JUNEAU, Alaska — Ballot counting preparations got underway shortly before 9 a.m. Wednesday morning.
Security guards hoisted dozens of ballots off a truck and wheeled them into a large room inside a building on Mill Street in Juneau, packed with ballot counters, observers from both the Murkowski and Miller campaigns and members of the national media.
Ballot counting is scheduled to continue Wednesday, even after a lawsuit from the Miller campaign that challenges the Division of Elections' use of "voter intent" to determine write-in votes, saying an exact spelling of "Lisa Murkowski" or "Murkowski" is needed in order to count.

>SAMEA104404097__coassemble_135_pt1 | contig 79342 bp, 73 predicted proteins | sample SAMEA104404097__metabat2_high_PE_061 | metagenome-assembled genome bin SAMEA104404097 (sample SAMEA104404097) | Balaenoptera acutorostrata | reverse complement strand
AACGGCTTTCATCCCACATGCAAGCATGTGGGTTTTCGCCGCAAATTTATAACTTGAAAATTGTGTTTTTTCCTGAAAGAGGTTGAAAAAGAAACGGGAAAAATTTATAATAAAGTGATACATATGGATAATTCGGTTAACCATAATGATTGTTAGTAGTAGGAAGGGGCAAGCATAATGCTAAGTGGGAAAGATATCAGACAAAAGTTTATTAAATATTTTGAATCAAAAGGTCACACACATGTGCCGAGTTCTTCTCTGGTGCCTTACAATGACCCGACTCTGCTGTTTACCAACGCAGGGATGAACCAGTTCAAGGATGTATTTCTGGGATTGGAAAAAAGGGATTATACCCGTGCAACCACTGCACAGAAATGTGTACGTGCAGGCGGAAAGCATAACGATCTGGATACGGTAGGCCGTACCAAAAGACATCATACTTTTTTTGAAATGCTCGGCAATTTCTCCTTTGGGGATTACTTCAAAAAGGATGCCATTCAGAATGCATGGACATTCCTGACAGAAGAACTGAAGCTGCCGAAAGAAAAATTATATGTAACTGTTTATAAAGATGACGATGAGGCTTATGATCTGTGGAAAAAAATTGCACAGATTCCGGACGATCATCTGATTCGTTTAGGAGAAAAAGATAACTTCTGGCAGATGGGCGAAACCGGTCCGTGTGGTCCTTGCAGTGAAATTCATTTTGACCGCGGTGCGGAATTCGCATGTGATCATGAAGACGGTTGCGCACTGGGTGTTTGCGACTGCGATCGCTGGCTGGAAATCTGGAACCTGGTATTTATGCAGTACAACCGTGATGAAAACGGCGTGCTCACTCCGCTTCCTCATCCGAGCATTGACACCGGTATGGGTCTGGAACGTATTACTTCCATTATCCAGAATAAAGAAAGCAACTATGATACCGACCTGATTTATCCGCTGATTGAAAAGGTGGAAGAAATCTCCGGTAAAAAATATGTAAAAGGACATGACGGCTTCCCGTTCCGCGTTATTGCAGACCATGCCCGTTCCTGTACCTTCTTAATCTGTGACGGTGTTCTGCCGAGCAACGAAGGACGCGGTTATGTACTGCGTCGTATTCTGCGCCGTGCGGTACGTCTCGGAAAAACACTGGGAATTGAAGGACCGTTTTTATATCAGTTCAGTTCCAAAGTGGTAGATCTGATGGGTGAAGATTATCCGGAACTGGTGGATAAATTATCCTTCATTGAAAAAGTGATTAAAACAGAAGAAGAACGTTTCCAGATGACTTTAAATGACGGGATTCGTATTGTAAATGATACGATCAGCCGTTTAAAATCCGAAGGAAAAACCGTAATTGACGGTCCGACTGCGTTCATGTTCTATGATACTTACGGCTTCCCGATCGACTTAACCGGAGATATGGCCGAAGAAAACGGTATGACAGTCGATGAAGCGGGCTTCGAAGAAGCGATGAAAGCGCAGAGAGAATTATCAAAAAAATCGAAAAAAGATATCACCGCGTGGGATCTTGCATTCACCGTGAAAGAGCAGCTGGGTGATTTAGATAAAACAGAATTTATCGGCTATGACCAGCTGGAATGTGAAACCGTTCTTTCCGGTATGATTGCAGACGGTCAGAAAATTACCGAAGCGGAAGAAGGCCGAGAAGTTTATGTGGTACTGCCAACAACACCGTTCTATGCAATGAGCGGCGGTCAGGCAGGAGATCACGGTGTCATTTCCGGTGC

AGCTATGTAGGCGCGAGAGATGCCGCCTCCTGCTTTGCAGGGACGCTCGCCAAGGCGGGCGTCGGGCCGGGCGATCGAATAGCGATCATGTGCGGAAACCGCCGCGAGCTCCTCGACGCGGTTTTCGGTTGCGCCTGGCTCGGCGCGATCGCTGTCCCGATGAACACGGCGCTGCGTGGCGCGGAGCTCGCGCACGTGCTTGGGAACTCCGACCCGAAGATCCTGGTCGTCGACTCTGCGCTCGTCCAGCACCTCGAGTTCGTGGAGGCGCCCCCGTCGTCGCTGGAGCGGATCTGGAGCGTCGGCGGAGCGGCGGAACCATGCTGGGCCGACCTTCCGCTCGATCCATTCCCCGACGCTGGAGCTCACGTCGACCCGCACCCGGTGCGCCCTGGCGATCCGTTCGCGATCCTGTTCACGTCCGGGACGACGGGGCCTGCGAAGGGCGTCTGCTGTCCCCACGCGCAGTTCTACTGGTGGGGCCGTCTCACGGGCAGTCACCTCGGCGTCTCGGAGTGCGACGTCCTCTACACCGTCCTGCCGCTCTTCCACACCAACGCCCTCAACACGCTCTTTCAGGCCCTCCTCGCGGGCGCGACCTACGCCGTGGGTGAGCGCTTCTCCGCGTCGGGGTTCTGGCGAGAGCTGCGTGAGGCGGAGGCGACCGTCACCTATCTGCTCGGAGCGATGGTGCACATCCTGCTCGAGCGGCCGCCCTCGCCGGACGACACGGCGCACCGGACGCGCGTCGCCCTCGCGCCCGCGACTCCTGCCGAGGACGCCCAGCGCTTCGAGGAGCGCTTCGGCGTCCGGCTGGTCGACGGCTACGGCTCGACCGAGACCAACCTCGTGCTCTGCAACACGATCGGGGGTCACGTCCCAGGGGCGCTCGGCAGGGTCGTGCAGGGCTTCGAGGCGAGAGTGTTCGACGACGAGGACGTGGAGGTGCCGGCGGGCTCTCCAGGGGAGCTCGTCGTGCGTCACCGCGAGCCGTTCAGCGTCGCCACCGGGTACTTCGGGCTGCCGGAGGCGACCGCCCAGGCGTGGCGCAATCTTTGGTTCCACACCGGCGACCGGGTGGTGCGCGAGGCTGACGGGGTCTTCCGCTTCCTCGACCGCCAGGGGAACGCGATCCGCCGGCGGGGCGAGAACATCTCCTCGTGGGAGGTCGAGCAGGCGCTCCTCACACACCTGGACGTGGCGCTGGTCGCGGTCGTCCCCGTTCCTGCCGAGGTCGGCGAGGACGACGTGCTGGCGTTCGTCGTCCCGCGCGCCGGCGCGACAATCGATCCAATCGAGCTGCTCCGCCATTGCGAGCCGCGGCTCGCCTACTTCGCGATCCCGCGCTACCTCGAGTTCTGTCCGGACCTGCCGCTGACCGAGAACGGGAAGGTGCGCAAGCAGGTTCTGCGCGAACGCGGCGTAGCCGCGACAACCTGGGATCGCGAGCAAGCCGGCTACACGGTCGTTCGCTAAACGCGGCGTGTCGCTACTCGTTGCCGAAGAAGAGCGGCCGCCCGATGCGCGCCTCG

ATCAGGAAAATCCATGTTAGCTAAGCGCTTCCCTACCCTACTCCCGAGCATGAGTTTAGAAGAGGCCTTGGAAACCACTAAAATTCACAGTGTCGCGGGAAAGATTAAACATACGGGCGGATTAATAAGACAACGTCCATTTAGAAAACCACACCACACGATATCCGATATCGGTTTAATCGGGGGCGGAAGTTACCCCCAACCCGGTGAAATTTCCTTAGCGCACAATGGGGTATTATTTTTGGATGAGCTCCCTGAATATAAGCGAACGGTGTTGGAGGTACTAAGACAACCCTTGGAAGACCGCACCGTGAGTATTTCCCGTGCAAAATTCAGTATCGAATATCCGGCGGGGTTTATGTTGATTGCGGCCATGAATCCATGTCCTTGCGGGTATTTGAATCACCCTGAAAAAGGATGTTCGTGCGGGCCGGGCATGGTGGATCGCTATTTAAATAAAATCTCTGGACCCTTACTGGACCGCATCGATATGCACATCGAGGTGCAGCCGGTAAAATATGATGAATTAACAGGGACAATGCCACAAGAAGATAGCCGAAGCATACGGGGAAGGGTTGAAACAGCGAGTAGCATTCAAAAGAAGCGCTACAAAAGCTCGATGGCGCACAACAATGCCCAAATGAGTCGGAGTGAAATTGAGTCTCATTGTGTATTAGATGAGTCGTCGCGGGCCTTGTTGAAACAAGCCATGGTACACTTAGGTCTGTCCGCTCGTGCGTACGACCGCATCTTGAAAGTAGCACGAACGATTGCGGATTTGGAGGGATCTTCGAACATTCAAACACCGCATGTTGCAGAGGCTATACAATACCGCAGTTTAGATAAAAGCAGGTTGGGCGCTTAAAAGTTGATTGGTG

At 9:11 a.m., ballot counting began, with workers sorting ballots into one of five box lids. Certainly much of the attention in the ballot count will come with box lid No. 4, where election workers are required to put ballots that have misspelled Murkowski's name.
Any ballots challenged by either of two observers from the Murkowski and Miller campaigns also go in this box, which is later forwarded to the Division of Elections director, Gail Fenumiai.
The write-in count is expected to last anywhere from three to five days.